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Proceedings Paper

Comparison of acid-generating efficiencies in 248 and 193-nm photoresists
Author(s): James F. Cameron; Nicholas Chan; Kathryn Moore; Gerd Pohlers
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Paper Abstract

Photoacid generation is a critical step in the application of chemically amplified (CA) resist technology. During the key exposure step, a catalytic amount of a strong Bronsted acid is released within these resists. The photoacid is subsequently used in a post-exposure bake step to catalytically react with the resist polymer. In the case of a positive tone resist, an acid sensitive polymer is deprotected to render the exposed areas soluble in dilute aqueous base thereby allowing for pattern development. As the semicondutor industry beings to focus on developing 193 nm photoresists for production, it si important to identify and understand differences between prototype 193nm CA resists and current state of the art 248nm production worth photoresists. The major difference between 193 and 248 nm photoresists is the exposure wavelength, which isr educed to achieve higher resolution based on the Rayleigh equation. However, this change in wavelength has several ramifications: Firstly, the tried, tested and true phenolic polymers used in DUV resists are too absorbent to be used fo 193nm application and had to be replaced by low absorbing, non-aromatic systems. Second, since even these new platforms are still more absorbing at 193 nm than the phenolic matrices are at 248nm, the PAG loading had to be lowered significantly in order to keep the overall absorbance of the resist down. This paper descibes the results of our systematic studies on understanding the reasons for observed differences in photoacid generating efficincy between 193 and 248nm chemically amplified resist systems. First the wavelength effect is studied by comparing the relative acid generating efficiency of onium type PAGs in a prototype 193nm and a DUV photoresist at both 193 nm and 248 nm exposure. Second, the photoacid generating efficiency for these PAGs at 238 nm is compared in both phenolic and non-phenolic based photoresists to probe resist polymer matrix effects. Third, these experiments were repeated while varying the PAG loading in order to probe whether there is an effect of PAG loading on acid generation efficiency. Lastly, by performing all of these studies on two different onium PAG classes (iodonium and sulfonium slats), the impact of the PAG chromophore on acid generation efficiency in both sensitized and unsensitized environments was probed. In all these studies, the C-parameter method is used to determine the quantum yield of photoacid generation. First the exposure wavelength was found to play a significant role in determining the acid generation efficiency of both PAGs, namely efficiency significantly decreases when switching exposure wavelength from 248 to 193nm. Second, it was also found that the change in the resist matrix polymer has a profound impact on the manner in which acid is generated: the phenolic matrix enables sensitized acid generation via electron transfer from the matrix to the PAG, whereas in the acrylate polymer only direct acid generation is observed. Due to the different oxidation potential of iodonium and sulfonium PAGs, the matrix effect impacts the photoacid generation efficiency of the two PAGs very differently. This is apparent in the observed change when going form the phenolic to the methacrylate matrix. Lastly, the presence of the sensitized channel is also responsible for the observed impact of PAG loading in the phenolic polymer, which is largely absent in the acrylate matrix.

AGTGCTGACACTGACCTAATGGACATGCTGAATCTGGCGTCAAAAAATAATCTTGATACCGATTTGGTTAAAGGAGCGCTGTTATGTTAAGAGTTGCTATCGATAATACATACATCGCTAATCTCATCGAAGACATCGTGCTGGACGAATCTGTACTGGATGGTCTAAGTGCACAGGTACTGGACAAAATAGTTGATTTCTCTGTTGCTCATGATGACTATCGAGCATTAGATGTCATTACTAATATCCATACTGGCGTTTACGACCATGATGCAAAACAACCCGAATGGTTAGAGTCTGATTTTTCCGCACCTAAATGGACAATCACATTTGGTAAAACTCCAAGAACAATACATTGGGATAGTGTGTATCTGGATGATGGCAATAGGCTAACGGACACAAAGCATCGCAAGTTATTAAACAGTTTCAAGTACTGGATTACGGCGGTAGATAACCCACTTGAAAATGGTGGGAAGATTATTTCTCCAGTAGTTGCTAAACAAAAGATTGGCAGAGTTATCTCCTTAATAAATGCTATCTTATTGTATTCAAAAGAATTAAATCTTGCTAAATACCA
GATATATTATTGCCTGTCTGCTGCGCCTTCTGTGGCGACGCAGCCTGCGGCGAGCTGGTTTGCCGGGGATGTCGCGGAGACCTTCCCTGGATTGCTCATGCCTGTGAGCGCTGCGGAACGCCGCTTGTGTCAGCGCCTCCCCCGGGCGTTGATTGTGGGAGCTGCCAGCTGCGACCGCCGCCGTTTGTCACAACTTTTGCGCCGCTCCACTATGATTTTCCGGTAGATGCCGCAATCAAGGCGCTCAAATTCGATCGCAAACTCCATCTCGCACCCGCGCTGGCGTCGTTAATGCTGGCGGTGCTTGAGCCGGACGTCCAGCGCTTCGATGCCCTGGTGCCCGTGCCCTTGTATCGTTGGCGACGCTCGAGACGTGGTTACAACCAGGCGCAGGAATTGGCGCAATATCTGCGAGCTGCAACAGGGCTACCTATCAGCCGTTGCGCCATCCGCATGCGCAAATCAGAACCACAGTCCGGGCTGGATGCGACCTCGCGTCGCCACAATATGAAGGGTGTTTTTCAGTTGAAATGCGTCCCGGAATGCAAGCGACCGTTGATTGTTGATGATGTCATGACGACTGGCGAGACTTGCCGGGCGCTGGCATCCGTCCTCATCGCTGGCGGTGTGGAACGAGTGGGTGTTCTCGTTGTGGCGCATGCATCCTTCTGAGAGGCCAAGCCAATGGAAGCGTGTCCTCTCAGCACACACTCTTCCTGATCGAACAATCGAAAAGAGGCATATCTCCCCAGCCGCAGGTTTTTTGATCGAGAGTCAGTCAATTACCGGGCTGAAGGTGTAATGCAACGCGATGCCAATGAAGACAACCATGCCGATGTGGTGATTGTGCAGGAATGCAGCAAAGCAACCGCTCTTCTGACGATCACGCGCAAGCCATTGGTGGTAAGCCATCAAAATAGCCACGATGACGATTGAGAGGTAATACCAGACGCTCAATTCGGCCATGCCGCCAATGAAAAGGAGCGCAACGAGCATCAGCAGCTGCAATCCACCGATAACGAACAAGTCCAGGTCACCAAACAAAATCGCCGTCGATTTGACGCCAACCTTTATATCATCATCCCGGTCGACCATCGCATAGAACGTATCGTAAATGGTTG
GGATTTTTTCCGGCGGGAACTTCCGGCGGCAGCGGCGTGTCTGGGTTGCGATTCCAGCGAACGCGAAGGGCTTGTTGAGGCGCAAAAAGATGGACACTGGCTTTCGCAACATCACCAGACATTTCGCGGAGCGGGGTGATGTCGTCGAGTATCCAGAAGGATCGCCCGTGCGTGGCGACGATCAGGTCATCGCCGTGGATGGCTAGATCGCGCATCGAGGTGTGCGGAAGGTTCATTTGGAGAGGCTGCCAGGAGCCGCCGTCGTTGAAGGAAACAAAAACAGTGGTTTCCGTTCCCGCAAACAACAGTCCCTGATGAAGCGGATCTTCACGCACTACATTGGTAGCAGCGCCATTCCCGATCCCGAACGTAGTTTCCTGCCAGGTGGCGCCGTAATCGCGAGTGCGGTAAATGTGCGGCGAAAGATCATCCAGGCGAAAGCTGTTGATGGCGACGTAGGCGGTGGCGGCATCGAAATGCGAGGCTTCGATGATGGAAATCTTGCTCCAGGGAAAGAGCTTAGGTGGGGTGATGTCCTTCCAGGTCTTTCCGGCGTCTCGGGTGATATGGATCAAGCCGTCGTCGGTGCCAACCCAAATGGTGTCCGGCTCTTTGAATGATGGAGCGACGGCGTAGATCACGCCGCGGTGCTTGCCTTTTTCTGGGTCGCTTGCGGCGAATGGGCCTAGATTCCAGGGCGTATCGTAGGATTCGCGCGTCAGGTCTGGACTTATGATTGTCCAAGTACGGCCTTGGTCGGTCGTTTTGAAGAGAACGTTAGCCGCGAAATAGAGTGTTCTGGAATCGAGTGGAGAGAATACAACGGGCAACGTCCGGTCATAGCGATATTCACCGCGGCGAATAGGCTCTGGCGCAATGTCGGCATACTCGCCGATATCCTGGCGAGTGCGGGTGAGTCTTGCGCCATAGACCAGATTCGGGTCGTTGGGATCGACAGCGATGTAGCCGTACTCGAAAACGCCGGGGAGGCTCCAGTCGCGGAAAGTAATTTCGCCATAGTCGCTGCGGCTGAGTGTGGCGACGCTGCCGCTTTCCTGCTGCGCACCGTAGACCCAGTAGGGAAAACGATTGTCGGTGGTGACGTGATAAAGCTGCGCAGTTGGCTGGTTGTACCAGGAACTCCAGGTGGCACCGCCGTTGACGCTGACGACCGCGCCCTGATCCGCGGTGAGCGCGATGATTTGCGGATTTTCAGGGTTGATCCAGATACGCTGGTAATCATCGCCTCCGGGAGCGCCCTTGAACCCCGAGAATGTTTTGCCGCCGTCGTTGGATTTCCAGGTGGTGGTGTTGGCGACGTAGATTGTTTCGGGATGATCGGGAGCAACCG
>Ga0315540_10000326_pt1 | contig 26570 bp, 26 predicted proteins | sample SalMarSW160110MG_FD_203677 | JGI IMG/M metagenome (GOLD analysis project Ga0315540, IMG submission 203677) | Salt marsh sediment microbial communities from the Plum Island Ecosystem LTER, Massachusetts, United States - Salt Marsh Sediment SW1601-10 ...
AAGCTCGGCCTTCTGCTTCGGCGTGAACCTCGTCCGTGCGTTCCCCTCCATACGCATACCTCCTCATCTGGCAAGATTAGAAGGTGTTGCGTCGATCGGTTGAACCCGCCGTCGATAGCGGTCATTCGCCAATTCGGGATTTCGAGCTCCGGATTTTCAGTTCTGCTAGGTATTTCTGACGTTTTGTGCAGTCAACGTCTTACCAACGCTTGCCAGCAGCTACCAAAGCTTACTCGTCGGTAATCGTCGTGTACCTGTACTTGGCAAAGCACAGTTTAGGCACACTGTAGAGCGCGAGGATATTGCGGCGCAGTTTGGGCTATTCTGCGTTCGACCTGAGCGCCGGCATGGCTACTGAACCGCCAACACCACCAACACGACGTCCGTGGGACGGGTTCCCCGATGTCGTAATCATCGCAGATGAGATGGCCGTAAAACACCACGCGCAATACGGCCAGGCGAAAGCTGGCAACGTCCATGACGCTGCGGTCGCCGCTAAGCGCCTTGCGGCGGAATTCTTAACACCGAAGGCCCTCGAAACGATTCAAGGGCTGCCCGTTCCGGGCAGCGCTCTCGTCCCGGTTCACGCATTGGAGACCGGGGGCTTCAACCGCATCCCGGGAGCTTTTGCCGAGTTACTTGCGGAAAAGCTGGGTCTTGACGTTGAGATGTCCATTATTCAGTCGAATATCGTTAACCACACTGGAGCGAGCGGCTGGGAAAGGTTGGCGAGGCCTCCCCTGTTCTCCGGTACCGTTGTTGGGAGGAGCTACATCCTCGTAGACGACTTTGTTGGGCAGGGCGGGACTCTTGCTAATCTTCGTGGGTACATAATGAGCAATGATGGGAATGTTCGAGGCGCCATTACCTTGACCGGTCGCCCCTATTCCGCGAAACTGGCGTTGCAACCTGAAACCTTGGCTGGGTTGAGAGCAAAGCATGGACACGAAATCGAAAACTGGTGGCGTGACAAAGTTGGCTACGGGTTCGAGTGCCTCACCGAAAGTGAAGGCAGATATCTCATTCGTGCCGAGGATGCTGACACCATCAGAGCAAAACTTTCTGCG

Paper Details

Date Published: 24 August 2001
PDF: 13 pages
Proc. SPIE 4345, Advances in Resist Technology and Processing XVIII, (24 August 2001); doi: 10.1117/12.436838
Show Author Affiliations
James F. Cameron, Shipley Co. Inc. (United States)
Nicholas Chan, Shipley Co. Inc. (United States)
Kathryn Moore, Shipley Co. Inc. (United States)
Gerd Pohlers, Shipley Co. Inc. (United States)

Published in SPIE Proceedings Vol. 4345:
Advances in Resist Technology and Processing XVIII
Francis M. Houlihan, Editor(s)

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